Original Research - Special Collection: The Church in Need of Change (Agency)

Towards a decolonial hermeneutic of experience in African Pentecostal Christianity: A South African perspective

Mookgo S. Kgatle, Thabang R. Mofokeng
HTS Teologiese Studies / Theological Studies | Vol 75, No 4 | a5473 | DOI: https://doi.org/10.4102/hts.v75i4.5473 | © 2019 Mookgo S. Kgatle, Thabang R. Mofokeng | This work is licensed under CC Attribution 4.0
Submitted: 22 March 2019 | Published: 30 October 2019

About the author(s)

Mookgo S. Kgatle, Department of Christian Spirituality, Church History and Missiology, University of South Africa, Pretoria, South Africa
Thabang R. Mofokeng, Christian Ministry and Leadership, Faculty of Theology, North-West University, Potchefstroom, South Africa

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The idea for this article was developed in ecumenical discussion regarding the worrisome developments in some neo-Pentecostal ministries where stories of snake-eating, petrol-drinking, false prophecies and so on were being alleged. A burning question during the discussion was: what is it with the hermeneutic of experience that makes it possible for such stories to arise? Furthermore, how can this situation be remedied? The researchers set to answer this question by conducting a literature study on the subject of hermeneutics of African Indigenous Churches (AICs), neo-Pentecostalism and Mission Pentecostalism. The inclusion of AICs and Mission Pentecostalism follows the scholarly consensus led by Allan Anderson in which all three together constitute African Pentecostalism. This article offers a critical reflection on the corrosive role of fundamentalist-inspired exclusivism, judgementalism and pride, which feed ignorance of the basic oneness of African Pentecostal Christianity. It concludes that abuse abounds in the divisions and maintenance of the above-mentioned fundamentalist attitudes and raises the necessity of creating awareness of belonging to one community. This community’s historical experience of the activity of the Spirit and Scripture may serve as critical input into its hermeneutic, hopefully lessening if not eradicating abuse.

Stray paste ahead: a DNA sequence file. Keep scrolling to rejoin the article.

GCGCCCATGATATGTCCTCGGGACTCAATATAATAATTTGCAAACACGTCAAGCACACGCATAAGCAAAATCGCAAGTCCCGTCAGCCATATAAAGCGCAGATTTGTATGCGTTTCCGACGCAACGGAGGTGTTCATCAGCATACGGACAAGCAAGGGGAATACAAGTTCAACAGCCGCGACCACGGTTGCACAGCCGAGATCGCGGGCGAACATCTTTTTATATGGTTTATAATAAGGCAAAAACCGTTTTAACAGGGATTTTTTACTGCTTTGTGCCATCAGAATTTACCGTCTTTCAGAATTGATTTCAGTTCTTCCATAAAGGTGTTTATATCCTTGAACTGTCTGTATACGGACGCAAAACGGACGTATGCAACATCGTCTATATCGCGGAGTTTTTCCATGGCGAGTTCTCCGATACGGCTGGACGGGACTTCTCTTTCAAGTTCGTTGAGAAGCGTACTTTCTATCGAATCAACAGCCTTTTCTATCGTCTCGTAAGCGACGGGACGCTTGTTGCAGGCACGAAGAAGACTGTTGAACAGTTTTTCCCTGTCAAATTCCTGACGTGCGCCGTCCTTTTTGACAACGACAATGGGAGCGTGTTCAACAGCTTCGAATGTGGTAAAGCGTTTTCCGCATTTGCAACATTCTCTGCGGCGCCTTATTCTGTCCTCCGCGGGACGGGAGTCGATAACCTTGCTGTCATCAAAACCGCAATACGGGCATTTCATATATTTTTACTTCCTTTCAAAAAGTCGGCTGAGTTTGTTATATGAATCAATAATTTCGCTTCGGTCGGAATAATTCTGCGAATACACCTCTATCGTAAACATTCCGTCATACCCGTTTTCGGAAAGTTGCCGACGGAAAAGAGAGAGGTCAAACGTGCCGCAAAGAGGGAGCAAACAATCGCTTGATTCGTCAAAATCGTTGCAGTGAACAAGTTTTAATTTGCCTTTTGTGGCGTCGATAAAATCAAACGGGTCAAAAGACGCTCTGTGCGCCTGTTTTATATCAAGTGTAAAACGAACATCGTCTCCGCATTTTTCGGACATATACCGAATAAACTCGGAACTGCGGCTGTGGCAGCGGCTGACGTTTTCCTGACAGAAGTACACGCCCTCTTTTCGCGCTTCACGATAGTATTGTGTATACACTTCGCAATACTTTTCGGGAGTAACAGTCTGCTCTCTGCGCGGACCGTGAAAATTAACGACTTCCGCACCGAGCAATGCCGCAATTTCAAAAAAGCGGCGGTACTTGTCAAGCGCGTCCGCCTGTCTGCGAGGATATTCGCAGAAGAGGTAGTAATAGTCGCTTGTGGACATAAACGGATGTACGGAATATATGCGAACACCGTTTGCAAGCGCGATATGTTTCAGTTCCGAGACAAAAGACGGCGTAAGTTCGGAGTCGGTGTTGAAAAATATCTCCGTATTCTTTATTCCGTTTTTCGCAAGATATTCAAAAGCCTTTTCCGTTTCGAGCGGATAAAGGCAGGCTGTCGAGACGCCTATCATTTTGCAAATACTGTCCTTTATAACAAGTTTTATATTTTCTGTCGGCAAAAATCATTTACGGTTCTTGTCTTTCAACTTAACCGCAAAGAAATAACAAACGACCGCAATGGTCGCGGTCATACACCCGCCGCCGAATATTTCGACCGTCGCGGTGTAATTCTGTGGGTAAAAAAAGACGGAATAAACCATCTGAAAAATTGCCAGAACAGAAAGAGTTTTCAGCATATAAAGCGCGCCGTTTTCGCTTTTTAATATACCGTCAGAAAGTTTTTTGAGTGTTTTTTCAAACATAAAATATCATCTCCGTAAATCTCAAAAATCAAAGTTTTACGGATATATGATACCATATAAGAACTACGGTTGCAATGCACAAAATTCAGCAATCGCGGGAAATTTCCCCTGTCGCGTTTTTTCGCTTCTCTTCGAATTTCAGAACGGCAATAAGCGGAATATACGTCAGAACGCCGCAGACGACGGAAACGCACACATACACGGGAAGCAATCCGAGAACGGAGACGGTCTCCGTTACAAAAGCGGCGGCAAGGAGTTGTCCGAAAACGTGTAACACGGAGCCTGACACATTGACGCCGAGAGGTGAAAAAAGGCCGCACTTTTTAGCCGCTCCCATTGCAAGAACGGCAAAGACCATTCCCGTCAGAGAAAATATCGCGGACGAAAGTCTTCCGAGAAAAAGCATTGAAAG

Pentecostal hermeneutic; African Pentecostal Christianity; Holy Spirit; Pentecostal experience; Decolonisation


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